Modern, Naturally

E. Stewart Williams defined Palm Springs architecture with elegant detailing and warm materials that connected indoors and out.

Sidney Williams Modernism 0 Comments

Thirty-seven-year-old E. Stewart Williams moved to Palm Springs in 1946 to practice architecture with his father, Harry, and brother, Roger. The Great Depression and World War II had delayed his entry into the field, but it afforded him other opportunities that would enhance his 50-year career in architecture.

Born in 1909 in Dayton, Ohio, Williams earned his bachelor’s degree from Cornell University and his master’s from the University of Pennsylvania. Neither institution offered much if any exposure to modern architecture and the recent developments in Europe at that time. Thus, following a four-year stint teaching a variety of courses on art history and art-making at Bard College, Stewart traveled to Europe in 1938 to see contemporary work by J.J.P. Oud, Walter Gropius, Le Corbusier, Mies van der Rohe, and Erich Mendelsohn and documented his impressions in an illustrated journal. 

Returning to the United States, Williams found work with industrial designer Raymond Loewy’s New York office designing store interiors. He subsequently joined the Navy and served for three years at Mare Island designing efficient dry-dock repair installations. The knowledge he gained there, combined with his artistic training, teaching skills, and European travels, readied him for his launch into the creative practice of architecture upon arriving in Palm Springs.

The family’s firm, known to locals as “Williams cubed,” was located in a second-story space at La Plaza, the shopping center that Harry had designed in the mid-1930s. E. Stewart Williams’ first large commission (at 38) was designing a home for Frank Sinatra, an auspicious beginning to his practice. Employing such materials as glass, wood, and stone, the house — boasting panoramic views of the desert mountains — was crafted to harmonize with the surrounding landscape and seamlessly blend indoors and out. Several other residential commissions followed, such as the Edris House, the Koerner House, and the Sutter House.

The firm also came to collaborate with Clark and Frey, Architects on several large-scale projects, including Palm Springs City Hall, the Palm Springs Aerial Tramway stations, and the Palm Springs Desert Museum on Tahquitz Canyon Way.

In addition to the firm’s projects, Williams led a group of architects in forming the Palm Springs Planning Collaborative to reimagine the central core of the town. The group undertook numerous studies from 1964 until 1967, and Stewart made presentations at city council meetings, where he demonstrated his skill at articulating the vision of the collaborative. This experience confirmed his concern for urban planning, sprawl, and protecting the environment, and led him to present lectures in several cities in Southern California on these topics.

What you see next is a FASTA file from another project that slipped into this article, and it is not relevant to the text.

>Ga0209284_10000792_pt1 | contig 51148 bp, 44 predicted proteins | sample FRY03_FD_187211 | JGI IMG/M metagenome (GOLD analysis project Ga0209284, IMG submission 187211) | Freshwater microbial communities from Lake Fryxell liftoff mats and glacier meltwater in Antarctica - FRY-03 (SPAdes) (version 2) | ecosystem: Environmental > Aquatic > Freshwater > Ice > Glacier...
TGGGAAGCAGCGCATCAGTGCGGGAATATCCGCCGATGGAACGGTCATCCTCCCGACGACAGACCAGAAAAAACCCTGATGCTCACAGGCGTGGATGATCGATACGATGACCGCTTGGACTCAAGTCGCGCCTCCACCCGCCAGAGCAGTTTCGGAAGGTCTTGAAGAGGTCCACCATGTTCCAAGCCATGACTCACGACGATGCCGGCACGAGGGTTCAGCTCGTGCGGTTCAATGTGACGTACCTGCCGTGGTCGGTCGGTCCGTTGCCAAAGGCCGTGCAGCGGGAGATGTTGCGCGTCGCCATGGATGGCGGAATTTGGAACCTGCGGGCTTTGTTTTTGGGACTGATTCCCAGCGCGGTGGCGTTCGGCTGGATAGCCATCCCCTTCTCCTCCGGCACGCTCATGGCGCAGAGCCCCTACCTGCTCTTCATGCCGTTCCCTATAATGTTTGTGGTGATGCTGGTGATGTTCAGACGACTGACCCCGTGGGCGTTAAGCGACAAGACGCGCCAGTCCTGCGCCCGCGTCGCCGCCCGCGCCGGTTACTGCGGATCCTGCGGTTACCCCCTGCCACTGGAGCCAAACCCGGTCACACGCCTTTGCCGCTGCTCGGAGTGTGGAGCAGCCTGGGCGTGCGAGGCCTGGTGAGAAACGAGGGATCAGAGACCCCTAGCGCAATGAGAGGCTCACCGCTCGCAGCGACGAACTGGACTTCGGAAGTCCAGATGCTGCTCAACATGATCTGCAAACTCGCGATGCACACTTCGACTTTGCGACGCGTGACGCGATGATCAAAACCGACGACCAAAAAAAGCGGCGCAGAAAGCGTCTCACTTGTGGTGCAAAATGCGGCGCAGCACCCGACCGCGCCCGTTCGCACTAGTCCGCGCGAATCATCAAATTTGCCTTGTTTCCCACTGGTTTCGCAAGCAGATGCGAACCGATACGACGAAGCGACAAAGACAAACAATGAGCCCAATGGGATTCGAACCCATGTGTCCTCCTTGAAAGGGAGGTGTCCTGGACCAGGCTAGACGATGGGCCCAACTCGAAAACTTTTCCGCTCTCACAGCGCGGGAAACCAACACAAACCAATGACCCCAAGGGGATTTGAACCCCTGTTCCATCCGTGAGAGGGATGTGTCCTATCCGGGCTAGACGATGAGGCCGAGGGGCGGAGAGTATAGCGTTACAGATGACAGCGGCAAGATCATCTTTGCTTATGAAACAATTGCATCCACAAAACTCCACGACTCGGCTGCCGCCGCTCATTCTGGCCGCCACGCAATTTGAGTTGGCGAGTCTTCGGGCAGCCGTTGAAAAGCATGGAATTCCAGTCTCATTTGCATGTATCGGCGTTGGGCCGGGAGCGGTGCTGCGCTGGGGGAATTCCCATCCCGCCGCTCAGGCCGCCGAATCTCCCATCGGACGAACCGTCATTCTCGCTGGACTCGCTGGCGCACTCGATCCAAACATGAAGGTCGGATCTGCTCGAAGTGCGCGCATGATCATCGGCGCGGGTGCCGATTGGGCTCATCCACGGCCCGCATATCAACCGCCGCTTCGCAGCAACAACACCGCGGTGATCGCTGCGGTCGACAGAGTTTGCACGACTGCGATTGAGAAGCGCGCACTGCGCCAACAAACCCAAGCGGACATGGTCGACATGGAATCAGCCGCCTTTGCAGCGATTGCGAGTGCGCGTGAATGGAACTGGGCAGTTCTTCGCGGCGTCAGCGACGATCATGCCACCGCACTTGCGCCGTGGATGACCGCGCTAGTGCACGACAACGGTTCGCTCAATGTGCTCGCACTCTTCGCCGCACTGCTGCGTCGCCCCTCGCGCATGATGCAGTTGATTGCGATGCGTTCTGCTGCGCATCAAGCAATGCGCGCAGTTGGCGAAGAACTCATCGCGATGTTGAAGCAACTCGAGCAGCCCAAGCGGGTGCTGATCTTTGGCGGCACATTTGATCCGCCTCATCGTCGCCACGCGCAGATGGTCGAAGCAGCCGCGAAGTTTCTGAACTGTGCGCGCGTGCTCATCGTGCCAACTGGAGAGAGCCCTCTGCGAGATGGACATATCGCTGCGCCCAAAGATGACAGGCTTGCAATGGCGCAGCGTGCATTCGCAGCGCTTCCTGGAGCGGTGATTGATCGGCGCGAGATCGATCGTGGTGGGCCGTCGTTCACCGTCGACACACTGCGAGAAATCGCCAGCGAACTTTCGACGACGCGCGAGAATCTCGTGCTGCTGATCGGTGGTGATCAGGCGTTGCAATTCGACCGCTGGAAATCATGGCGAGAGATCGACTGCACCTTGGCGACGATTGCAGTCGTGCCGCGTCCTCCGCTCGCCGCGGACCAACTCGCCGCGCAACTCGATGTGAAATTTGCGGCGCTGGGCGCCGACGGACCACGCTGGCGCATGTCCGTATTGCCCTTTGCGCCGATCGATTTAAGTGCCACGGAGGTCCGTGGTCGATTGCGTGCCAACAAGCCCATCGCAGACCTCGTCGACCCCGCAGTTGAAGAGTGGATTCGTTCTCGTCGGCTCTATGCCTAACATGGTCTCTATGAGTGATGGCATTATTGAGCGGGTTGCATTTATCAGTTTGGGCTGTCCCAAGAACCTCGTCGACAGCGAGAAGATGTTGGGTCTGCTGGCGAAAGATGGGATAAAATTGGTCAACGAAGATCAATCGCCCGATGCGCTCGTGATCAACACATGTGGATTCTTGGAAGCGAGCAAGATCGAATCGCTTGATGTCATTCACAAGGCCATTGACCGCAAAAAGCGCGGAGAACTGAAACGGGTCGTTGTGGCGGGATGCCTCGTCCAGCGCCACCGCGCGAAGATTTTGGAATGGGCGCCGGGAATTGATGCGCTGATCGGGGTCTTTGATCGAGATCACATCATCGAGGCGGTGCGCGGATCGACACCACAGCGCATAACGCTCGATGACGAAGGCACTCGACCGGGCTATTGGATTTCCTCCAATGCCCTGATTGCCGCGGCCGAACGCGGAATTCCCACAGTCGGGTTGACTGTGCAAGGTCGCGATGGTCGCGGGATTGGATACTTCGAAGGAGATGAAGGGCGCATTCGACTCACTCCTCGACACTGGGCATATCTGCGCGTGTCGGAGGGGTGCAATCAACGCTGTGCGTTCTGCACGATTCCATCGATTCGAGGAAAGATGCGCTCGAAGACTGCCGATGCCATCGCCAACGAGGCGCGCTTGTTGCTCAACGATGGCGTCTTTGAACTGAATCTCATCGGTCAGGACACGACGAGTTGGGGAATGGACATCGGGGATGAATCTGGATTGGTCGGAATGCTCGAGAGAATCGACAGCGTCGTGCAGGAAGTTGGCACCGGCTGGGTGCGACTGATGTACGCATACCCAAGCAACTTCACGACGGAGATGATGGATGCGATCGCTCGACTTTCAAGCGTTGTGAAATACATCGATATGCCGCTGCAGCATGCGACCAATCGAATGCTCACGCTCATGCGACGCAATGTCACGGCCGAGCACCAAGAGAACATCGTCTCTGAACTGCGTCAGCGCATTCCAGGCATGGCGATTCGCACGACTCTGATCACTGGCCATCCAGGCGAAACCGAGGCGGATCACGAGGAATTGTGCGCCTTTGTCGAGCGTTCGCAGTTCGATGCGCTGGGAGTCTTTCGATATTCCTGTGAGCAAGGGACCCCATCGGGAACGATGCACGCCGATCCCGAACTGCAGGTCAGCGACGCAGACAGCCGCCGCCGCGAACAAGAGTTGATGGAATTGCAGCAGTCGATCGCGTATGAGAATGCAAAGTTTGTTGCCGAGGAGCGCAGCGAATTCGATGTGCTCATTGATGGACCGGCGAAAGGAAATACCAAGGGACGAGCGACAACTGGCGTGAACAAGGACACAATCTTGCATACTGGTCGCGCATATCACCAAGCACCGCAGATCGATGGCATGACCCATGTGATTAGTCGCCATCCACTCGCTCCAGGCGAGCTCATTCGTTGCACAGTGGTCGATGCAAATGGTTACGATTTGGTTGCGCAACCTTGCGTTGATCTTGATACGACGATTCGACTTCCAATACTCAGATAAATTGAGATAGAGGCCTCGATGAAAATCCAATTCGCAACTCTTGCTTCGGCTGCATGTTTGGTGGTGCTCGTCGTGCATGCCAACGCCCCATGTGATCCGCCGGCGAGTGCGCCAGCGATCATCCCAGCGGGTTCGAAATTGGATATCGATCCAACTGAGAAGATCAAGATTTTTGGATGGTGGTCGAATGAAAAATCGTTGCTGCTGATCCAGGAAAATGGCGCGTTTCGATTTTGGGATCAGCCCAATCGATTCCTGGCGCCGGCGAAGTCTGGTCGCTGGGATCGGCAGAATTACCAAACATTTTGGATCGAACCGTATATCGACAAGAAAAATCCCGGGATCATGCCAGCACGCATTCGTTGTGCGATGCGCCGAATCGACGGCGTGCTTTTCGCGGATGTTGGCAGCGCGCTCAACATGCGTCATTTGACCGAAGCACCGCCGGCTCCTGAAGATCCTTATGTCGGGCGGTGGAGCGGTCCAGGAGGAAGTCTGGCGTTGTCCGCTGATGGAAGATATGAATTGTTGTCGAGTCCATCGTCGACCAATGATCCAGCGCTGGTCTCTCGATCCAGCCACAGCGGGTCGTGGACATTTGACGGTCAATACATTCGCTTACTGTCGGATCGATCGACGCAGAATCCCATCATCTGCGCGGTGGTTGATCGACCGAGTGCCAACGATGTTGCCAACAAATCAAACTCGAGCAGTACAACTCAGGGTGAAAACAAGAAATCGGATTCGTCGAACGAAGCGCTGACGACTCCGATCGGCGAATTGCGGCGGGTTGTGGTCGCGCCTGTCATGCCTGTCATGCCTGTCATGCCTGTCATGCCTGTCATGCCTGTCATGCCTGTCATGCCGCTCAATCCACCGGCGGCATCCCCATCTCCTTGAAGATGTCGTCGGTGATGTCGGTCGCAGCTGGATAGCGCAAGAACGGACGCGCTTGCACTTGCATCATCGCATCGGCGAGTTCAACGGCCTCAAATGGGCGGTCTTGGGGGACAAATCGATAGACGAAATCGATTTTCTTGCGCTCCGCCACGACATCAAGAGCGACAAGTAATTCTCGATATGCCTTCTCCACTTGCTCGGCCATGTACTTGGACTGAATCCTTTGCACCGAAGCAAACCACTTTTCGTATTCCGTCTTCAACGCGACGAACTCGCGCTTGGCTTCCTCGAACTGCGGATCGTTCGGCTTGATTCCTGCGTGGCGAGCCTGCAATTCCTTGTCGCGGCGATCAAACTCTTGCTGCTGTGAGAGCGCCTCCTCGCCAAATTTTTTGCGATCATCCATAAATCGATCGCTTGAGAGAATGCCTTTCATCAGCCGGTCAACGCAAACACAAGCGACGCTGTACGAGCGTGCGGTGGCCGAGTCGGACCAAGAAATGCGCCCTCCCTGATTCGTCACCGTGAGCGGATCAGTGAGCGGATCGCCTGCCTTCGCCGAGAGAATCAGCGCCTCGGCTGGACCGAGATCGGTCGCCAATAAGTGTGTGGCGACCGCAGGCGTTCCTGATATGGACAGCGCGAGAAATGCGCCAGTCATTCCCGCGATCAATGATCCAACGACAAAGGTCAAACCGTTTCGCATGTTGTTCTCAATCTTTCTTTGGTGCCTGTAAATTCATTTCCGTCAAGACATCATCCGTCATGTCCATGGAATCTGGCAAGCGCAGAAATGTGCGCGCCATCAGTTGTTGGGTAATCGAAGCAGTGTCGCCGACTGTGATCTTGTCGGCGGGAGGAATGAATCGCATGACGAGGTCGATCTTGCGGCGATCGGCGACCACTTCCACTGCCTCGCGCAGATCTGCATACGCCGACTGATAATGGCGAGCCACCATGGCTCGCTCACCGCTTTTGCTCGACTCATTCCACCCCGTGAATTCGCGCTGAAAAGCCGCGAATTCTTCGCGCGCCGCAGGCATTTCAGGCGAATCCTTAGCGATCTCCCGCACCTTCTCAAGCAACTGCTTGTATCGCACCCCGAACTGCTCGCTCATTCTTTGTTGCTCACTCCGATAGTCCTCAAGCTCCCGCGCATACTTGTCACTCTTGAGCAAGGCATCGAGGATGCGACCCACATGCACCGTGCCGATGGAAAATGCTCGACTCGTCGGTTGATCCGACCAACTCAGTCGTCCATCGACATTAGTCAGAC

The firm produced designs for numerous civic, institutional, commercial, and residential projects, including schools, colleges, banks, and houses, with each structure demonstrating Williams’ approach to architecture. He felt that buildings should naturally inhabit their site and be in concert with their environment. His largest and most complex projects, the Palm Springs Art Museum and Crafton Hills College in Yucaipa, demonstrate both this conviction and his commitment to creating inviting and people-friendly spaces. His designs, revealing a dedication to modernism, contain elegant details, warm materials, and a close connection between interior and exterior. His ability to communicate ideas clearly, combined with his easy charm, made his passion for architecture infectious.

Santa Fe Federal Savings and Loan (1961), one of Williams’ favorite buildings, opened in November 2014 as the Palm Springs Art Museum Architecture and Design Center, Edwards Harris Pavilion, with a retrospective of his work, An Eloquent Modernist: E. Stewart Williams, Architect, furthering his recognition as integral to the modernist architectural legacy of Palm Springs.


This is the first of a series adapted from The Desert Modernists: The Architects Who Envisioned Midcentury Modern Palm Springs. The book, published by Modernism Week in partnership with Palm Springs Life, will be released in February 2015 to correspond with the 10th anniversary of the 10-day event, Feb. 12-22, 2015. For more information, visit www.modernismweek.com. The author of this chapter, Sidney Williams, is curator of architecture and design at the Palm Springs Art Museum and former chair of the Palm Springs Historic Site Preservation Board. She is the daughter-in-law of E. Stewart Williams.

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